None of us is safe: Major cybersecurity company hacked

Kaspersky Lab detected a sophisticated and expensive hack it says was carried out by a country.

Laura Hautala
Laura Hautala
Laura Hautala
Laura Hautala Former Senior Writer
Laura wrote about e-commerce and Amazon, and she occasionally covered cool science topics. Previously, she broke down cybersecurity and privacy issues for CNET readers. Laura is based in Tacoma, Washington, and was into sourdough before the pandemic.
Expertise E-commerce, Amazon, earned wage access, online marketplaces, direct to consumer, unions, labor and employment, supply chain, cybersecurity, privacy, stalkerware, hacking. Credentials 2022 Eddie Award for a single article in consumer technology
2 min read

Kaspersky Lab detected a sophisticated and expensive hack on its systems.
Kaspersky Lab announced Wednesday it had detected a sophisticated and expensive hack on its systems. Benjamin Howell/Getty Images

Guess what: Even the best security companies can be hacked.

That's what Moscow-based Kaspersky Lab said Wednesday when it announced its systems had been attacked, most likely by hackers working on behalf of a country.

Kaspersky customer's data is safe, the company said. The sophisticated attack stayed away from user information and focused instead on Kapersky's own systems and intellectual property, the company said. The company has since fixed the hole that allowed for the attack.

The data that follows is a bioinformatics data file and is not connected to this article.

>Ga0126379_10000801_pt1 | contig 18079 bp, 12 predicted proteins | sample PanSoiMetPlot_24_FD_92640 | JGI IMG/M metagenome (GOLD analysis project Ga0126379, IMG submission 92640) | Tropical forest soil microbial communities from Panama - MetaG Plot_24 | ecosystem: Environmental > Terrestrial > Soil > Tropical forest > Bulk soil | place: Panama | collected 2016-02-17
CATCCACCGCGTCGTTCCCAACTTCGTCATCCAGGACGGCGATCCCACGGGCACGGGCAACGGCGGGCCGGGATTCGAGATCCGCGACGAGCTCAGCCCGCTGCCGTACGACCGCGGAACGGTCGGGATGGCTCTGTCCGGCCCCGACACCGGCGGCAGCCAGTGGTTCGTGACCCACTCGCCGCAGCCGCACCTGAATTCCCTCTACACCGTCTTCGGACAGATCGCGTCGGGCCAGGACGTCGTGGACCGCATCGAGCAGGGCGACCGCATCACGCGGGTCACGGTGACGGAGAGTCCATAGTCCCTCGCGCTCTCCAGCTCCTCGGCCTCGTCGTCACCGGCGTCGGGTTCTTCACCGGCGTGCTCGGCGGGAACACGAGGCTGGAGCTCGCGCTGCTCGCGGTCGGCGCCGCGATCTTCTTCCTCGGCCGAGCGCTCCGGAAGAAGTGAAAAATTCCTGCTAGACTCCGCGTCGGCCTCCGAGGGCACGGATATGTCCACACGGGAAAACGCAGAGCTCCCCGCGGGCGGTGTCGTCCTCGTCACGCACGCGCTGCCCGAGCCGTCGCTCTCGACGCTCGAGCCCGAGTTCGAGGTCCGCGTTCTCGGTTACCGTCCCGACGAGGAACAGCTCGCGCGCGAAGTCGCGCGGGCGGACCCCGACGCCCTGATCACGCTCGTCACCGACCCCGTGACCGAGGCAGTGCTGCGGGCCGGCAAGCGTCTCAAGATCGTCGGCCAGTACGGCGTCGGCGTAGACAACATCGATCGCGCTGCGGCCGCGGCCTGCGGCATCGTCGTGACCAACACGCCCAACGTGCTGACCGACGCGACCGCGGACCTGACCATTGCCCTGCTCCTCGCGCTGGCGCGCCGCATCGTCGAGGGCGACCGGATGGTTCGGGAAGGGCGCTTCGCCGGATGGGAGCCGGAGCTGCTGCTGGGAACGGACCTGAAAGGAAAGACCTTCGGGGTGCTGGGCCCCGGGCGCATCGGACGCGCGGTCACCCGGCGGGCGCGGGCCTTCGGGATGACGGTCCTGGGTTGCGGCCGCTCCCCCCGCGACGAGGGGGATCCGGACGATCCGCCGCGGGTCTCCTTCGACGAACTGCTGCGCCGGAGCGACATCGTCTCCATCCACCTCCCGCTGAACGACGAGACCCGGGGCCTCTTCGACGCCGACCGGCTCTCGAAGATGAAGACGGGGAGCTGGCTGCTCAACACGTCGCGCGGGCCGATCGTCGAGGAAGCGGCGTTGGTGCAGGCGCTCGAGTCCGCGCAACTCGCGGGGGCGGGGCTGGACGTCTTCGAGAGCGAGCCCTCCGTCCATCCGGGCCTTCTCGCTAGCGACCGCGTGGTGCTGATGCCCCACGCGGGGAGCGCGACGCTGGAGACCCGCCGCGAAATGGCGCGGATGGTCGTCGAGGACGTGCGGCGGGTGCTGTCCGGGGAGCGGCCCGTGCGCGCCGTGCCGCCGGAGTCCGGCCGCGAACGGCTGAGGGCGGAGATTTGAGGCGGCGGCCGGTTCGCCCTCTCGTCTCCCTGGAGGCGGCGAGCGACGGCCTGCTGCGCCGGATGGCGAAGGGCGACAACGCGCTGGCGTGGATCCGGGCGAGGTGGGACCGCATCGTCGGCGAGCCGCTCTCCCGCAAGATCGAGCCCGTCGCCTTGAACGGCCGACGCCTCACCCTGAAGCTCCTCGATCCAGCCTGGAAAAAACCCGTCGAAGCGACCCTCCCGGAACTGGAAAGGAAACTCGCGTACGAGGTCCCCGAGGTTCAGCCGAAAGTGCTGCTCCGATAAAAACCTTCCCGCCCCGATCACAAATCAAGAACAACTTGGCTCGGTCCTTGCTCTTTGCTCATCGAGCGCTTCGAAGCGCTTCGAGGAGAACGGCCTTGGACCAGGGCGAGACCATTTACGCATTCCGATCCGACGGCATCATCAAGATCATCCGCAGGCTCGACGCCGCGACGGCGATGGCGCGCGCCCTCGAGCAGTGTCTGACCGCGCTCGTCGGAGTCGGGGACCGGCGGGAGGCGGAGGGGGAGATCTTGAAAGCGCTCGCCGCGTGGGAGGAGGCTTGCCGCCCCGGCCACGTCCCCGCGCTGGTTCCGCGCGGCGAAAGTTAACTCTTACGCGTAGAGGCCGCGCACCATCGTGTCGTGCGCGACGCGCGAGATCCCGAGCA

The attack isn't the first that's targeted Kaspersky, but it highlights how prolific hacking has become, and how vulnerable even the most knowledgeable and prepared companies are. Of course, everyone else is in an even bigger pickle. Attacks are happening to companies small and large every day, and they've even been able to break into US government computers.

Verizon Enterprise Solutions estimated that 700 million compromised records from companies around the world led to losses of $400 million in 2014. The information was based only on the 70 organizations that contributed information to their annual study, so the total figure is likely much higher.

The hackers were "a generation ahead of anything seen," Kaspersky said in a lengthy explanation of the hack on its website. The attackers used a method that preys on "zero-day" vulnerabilities, or holes in software that developers don't know exist. They left few traces too.

Kaspersky won't name which country it thinks attacked them, but it has pointed fingers at Israel, the United Kingdom and the United States in past reports on cyber espionage.

The company said venues that hosted talks about Iran's nuclear program were also targeted by the attack. Additional targets were identified throughout the world in Kapersky's investigation, and the sheer cost of the infrastructure required to carry out the attack led the company to believe a government was responsible.